Amaro: What's It All About?

Amaro has been around for centuries, but not in the way you’d know it. As with most herbal macerations, Amari (the plural of Amaro) began in the middle ages as a liquor to lift your spirits (pun intended) if you were feeling a little under the weather. Now of course, if you give grandma alcohol she’s going to forget about her migraine, but modern medicine has advanced a little bit since then.

Our modern understanding of Amaro really begins with recognising the complete lack of uniformity across the entire family of drinks. Amaro is less about conforming to one single idea and far more about tradition and ingredient availability. At its core, the category all share three things in common in terms of production: a base distillate, a bittering agent, and flavouring.

The most famous Amari are clearly the lightest and most fruit driven: Aperol and Campari. Their flexibility in terms of mixing and their appearance in some of the world’s most famous drinks has made their reign as the kings of the Amari category virtually unopposed… until now.

Growing interest in the variability of Amari from across Europe has meant that some of the lesser known Amaro have been getting a lot of love and attention from bartenders and drinkers alike for their unique flavours and incredible versatility. Products like Ramazotti, Cynar, Meletti, Amaro Caffo and Rabarbaro Zucca have burst through their relative anonymity to become extremely popular across various cultures.  

Although the term ‘Amaro’ translates from the Italian to ‘bitter’, Amari are far from an exclusively Italian product. Bitter liqueurs have actually populated a large amount of drinking culture without their high brow and somewhat pretentious cousins ruining all the drinking fun. Take Jagermeister, yeah we said it: Jagermeister. It's technically an amaro. That’s right, every time you popped a Jager-bomb, you were drinking Amaro - neat huh?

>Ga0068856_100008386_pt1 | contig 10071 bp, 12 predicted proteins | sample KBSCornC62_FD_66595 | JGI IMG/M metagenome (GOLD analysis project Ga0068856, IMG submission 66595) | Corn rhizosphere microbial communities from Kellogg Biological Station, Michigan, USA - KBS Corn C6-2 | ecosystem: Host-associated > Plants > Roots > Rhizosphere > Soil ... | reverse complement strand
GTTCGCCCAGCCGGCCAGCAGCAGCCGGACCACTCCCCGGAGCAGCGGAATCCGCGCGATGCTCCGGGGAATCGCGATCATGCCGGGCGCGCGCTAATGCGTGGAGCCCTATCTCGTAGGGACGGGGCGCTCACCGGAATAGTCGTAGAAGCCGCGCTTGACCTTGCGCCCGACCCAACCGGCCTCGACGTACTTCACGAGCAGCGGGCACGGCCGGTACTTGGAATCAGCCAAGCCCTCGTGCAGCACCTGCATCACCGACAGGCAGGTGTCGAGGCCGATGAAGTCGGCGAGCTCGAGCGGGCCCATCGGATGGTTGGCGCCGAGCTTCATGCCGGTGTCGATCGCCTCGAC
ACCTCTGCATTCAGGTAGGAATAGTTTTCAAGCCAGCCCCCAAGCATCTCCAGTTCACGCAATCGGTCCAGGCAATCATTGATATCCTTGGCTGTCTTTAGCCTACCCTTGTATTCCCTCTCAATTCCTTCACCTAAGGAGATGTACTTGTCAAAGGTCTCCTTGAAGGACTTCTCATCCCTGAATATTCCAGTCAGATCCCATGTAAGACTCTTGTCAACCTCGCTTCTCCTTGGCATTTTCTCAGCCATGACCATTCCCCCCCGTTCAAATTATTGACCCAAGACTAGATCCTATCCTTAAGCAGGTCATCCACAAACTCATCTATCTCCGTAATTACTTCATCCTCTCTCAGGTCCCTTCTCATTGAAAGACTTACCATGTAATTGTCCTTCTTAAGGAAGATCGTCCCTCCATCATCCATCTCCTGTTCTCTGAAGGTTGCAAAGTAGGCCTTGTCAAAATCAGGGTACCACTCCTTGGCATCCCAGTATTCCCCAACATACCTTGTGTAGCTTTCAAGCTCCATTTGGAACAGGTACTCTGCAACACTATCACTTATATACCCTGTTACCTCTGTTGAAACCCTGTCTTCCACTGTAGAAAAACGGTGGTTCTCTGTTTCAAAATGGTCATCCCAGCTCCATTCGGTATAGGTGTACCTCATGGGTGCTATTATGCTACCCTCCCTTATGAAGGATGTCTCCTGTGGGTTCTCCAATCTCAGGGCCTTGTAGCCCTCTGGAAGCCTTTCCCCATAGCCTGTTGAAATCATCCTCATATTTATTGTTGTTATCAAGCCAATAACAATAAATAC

But more than just something to smash at a party, Amari are really a reflection of the botanicals of a certain area. That's why Amaro Montenegro and Fernet Branca have such a cult following. They’re entirely reflective of the land that surrounds them. 

This is where Okar steps in. To make a truly Australian Amaro, without making Campari dressed in a kangaroo suit, we had to turn to the plant material that was around us, and with the unique and richly flavoured plants that are endemic to all parts of this glorious country, it's all too easy and fascinating. 

With Riberries (the berry of the Lilly Pilly) at the core, surrounded by tart Davidson Plums, succulent Native Currants and fragrant Wild Thyme, Okar is bold and dominating, just like the Australian Outback.